Last season I facilitated along with the help of many great club members a “club mentoring program” we called Thursday Rock n Roll Rescue & Skills. It is not in competition for and not billed as expert formal instruction. The reason for the mentoring program is the huge influx of recreational kayakers making for hundreds of paddlers with allot of enthusiasm, few skills, and allot of danger. In fact most of these folks see no need for instruction, see no danger, and are not motivated for formal paid training. We wanted to reach them not compete with formal instruction.

That said, the entire club began to have so much fun learning rescues, skills, etc. That many many kayakers began to ALSO SEE THE VALUE OF FORMAL INSTRUCTION. The mentoring program is a large group event. They saw how private instruction would benefit them in ways the mentoring program could not and was not designed to do.

I and a number of other local instructors enjoyed in a totally ethical and synergistic way students coming to us to further themselves with a fun and open spirit started in the Rock n Roll Sessions.

Hope this is food for thought.

What we do
Our club does not provide any formal instruction. We have pool sessions where members can share what they know, and an annual rescue clinic that starts off with a disclaimer that the clinic is not a substitute for accredited instruction – it is merely a demo of what you can learn. We also have numerous informal rolling & rescue jam sessions during and after paddles.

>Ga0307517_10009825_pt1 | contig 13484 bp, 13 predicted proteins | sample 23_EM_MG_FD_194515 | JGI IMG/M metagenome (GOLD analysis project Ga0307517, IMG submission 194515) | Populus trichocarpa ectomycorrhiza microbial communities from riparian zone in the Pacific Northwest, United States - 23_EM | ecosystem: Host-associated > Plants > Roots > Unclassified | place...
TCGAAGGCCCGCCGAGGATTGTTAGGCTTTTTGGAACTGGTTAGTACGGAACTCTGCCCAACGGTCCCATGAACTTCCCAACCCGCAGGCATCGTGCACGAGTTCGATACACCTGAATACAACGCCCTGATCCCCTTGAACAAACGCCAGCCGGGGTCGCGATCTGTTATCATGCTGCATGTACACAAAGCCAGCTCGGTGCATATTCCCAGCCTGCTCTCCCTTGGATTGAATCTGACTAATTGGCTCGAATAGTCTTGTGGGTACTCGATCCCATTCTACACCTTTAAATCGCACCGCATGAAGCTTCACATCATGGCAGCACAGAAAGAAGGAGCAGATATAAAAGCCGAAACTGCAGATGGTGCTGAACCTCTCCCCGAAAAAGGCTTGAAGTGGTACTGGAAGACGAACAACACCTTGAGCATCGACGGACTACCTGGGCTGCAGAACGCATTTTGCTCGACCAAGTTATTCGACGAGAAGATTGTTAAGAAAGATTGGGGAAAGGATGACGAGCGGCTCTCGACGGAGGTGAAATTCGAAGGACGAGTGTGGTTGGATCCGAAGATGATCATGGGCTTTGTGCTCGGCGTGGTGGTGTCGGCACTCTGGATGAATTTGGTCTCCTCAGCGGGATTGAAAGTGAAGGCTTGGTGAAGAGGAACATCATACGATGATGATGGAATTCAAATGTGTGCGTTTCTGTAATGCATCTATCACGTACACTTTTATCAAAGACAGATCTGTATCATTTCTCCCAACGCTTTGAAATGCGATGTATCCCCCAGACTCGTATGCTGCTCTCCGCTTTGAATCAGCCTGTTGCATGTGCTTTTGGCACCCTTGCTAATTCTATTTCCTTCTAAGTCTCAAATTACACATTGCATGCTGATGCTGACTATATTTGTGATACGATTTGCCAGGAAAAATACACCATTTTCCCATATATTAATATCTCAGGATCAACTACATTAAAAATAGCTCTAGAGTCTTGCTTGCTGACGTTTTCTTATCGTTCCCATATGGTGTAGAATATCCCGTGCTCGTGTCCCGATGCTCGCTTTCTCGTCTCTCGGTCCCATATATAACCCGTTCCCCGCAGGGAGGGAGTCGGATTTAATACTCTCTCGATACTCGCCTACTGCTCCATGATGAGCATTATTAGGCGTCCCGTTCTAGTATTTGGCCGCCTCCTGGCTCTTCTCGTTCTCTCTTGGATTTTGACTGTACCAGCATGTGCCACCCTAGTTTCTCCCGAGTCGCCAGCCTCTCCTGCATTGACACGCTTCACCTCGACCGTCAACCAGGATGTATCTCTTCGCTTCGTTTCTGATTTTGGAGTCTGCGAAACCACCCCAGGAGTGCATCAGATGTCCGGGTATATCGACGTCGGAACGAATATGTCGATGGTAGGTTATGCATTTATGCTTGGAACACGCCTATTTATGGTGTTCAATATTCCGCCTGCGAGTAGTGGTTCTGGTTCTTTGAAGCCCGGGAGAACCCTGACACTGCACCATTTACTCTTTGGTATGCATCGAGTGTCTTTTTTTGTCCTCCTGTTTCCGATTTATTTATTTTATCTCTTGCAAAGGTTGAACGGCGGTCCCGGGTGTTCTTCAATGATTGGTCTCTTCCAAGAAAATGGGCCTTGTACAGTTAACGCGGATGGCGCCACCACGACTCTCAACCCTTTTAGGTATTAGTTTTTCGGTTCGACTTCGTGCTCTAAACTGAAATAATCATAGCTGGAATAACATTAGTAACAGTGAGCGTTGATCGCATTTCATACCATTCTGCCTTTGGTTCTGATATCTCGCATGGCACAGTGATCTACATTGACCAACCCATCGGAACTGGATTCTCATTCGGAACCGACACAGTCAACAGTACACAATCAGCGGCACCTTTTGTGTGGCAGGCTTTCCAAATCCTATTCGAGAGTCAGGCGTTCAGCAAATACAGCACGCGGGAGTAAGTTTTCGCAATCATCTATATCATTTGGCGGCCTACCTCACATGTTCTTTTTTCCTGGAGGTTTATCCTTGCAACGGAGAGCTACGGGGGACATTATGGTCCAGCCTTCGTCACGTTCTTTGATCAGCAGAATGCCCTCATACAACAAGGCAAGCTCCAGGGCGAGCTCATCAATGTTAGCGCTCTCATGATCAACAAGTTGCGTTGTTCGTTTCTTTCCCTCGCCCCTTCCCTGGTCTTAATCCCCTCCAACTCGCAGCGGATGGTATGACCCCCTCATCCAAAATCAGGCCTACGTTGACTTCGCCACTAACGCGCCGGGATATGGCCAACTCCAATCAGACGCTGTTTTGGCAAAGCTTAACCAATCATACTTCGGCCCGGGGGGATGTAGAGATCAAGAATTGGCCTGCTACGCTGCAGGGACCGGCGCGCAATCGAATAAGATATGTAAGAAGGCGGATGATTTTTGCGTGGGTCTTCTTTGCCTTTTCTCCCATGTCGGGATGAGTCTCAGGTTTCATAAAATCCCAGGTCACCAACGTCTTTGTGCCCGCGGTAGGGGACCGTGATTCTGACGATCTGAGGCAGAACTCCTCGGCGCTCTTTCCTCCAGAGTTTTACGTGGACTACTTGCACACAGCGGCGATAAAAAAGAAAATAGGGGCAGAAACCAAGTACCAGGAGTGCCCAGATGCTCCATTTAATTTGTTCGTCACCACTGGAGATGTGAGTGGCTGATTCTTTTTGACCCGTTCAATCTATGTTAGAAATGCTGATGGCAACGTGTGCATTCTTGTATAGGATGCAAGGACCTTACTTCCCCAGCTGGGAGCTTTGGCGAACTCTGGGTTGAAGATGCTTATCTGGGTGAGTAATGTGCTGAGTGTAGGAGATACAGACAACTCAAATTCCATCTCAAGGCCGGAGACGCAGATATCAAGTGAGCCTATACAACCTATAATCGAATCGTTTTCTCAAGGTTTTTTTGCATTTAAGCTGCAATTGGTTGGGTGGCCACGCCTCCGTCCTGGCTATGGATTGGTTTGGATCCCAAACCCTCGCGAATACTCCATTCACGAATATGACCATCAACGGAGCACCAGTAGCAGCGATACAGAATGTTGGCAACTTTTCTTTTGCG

We do sometimes bring in professional instructors & big name paddlers, but the club runs those events at break-even (At least as long as I have been president), and the instructor is someone that cannot normally be found locally (Greg Stamer, Nigel Foster, etc)

What I find is that our approach generates more interest in learning, and may actually increase the business for local outfitters that offer instruction. We have very good relations with all the outfitters in our area.


how can you say that club members receive a discount but the club itself doesn’t benefit,the club is the members.

Does the outfitter offer tours?
If so, why is he complaining only about lessons?

Every club trip participant is someone who poentitally might have paid for a guided trip from an outfitter. This situation occurs everywhere that there are clubs in outfitters. Even so, clubs and outfitters generally seem to get along. Club members buy gear, and maybe even recommend the outfitter to friends not in the club. In many cases outfitters offer discounts to club members as a way to INCREASE business.

Figure out a way to play nicely together.

Very similar here
Thanks to irishman_ng for his efforts, we also have “skill sessions” on the water and in the pool. These sessions are meant to rehash and rehearse what we’ve learned from the pros.

We promote local outfitters’ courses via web board and email newsletter, and encourage our members to attend. Our local outfitters have kindly provided group discounts, demo days and pipelined new members to us in return. Win/win!